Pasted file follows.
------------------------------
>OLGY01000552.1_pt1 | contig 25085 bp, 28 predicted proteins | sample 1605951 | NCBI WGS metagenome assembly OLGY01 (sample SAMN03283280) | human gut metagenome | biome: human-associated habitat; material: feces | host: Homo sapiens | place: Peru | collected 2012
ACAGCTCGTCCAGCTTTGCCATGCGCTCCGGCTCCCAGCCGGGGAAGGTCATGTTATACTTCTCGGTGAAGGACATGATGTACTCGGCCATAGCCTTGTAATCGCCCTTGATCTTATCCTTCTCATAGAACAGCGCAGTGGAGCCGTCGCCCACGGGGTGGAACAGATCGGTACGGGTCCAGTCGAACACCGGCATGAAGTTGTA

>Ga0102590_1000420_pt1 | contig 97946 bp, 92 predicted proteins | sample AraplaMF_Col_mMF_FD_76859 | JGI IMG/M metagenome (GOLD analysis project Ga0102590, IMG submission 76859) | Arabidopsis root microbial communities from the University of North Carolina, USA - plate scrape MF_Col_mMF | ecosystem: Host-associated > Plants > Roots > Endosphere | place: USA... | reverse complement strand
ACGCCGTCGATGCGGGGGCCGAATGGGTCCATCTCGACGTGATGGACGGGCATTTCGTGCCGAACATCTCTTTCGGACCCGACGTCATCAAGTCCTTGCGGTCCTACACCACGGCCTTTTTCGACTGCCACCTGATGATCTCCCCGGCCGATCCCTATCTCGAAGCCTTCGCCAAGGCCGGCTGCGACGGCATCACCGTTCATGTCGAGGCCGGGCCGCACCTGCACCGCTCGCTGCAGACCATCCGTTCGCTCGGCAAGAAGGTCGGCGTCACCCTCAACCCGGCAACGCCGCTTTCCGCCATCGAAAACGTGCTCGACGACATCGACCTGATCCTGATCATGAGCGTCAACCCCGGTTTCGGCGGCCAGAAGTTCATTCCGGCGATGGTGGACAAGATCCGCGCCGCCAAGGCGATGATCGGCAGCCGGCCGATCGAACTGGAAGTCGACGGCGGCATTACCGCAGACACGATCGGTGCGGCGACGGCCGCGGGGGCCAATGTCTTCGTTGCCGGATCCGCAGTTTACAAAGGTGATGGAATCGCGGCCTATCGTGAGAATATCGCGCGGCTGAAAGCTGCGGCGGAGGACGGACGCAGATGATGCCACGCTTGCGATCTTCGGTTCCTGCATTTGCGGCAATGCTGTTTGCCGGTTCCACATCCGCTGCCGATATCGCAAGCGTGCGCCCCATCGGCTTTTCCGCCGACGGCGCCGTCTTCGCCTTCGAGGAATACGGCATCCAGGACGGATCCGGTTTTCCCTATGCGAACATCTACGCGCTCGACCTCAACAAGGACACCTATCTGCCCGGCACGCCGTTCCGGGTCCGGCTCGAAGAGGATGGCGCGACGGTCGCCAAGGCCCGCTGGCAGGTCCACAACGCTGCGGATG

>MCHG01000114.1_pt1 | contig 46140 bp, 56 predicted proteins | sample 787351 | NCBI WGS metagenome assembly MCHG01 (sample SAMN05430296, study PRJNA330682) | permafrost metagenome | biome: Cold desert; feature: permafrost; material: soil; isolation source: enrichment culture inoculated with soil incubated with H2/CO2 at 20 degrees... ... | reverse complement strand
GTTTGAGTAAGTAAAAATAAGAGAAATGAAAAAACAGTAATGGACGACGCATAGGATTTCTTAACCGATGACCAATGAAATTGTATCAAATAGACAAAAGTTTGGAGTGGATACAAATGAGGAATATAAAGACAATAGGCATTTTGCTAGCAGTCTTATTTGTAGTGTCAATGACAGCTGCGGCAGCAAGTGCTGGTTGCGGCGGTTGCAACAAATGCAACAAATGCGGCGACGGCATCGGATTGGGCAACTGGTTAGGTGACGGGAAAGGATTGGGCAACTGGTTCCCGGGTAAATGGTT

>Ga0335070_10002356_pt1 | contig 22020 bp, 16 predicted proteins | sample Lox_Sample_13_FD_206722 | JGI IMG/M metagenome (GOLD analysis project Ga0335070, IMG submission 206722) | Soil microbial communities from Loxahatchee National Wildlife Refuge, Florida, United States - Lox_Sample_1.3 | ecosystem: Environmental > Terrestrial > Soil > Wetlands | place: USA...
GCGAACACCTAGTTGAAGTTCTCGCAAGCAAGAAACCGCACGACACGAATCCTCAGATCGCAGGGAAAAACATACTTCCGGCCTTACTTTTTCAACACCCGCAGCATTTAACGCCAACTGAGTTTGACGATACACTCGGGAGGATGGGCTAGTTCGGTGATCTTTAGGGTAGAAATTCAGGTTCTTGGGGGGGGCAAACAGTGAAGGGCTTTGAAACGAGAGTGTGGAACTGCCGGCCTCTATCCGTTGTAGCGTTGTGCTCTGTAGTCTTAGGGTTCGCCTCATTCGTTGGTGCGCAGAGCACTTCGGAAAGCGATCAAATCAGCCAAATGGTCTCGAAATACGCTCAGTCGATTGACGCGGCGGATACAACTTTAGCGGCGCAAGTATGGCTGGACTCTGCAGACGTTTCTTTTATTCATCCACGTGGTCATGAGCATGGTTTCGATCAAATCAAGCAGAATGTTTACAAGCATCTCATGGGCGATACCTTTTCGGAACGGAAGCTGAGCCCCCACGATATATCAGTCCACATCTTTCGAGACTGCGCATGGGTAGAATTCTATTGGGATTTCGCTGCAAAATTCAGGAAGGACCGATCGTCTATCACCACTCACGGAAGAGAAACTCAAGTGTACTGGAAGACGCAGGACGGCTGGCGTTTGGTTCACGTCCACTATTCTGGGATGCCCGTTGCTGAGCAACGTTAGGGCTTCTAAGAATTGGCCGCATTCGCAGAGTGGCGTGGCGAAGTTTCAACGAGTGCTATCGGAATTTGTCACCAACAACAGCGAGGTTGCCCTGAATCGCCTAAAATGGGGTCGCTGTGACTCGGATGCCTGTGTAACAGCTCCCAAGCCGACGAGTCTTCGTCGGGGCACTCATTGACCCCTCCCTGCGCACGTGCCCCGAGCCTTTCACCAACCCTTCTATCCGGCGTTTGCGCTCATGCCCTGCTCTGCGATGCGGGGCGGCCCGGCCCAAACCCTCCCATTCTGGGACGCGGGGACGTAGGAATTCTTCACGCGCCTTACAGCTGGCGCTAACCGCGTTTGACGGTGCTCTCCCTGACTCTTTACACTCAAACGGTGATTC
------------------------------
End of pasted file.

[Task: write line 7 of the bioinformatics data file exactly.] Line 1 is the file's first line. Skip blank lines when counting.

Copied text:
>Ga0335070_10002356_pt1 | contig 22020 bp, 16 predicted proteins | sample Lox_Sample_13_FD_206722 | JGI IMG/M metagenome (GOLD analysis project Ga0335070, IMG submission 206722) | Soil microbial communities from Loxahatchee National Wildlife Refuge, Florida, United States - Lox_Sample_1.3 | ecosystem: Environmental > Terrestrial > Soil > Wetlands | place: USA...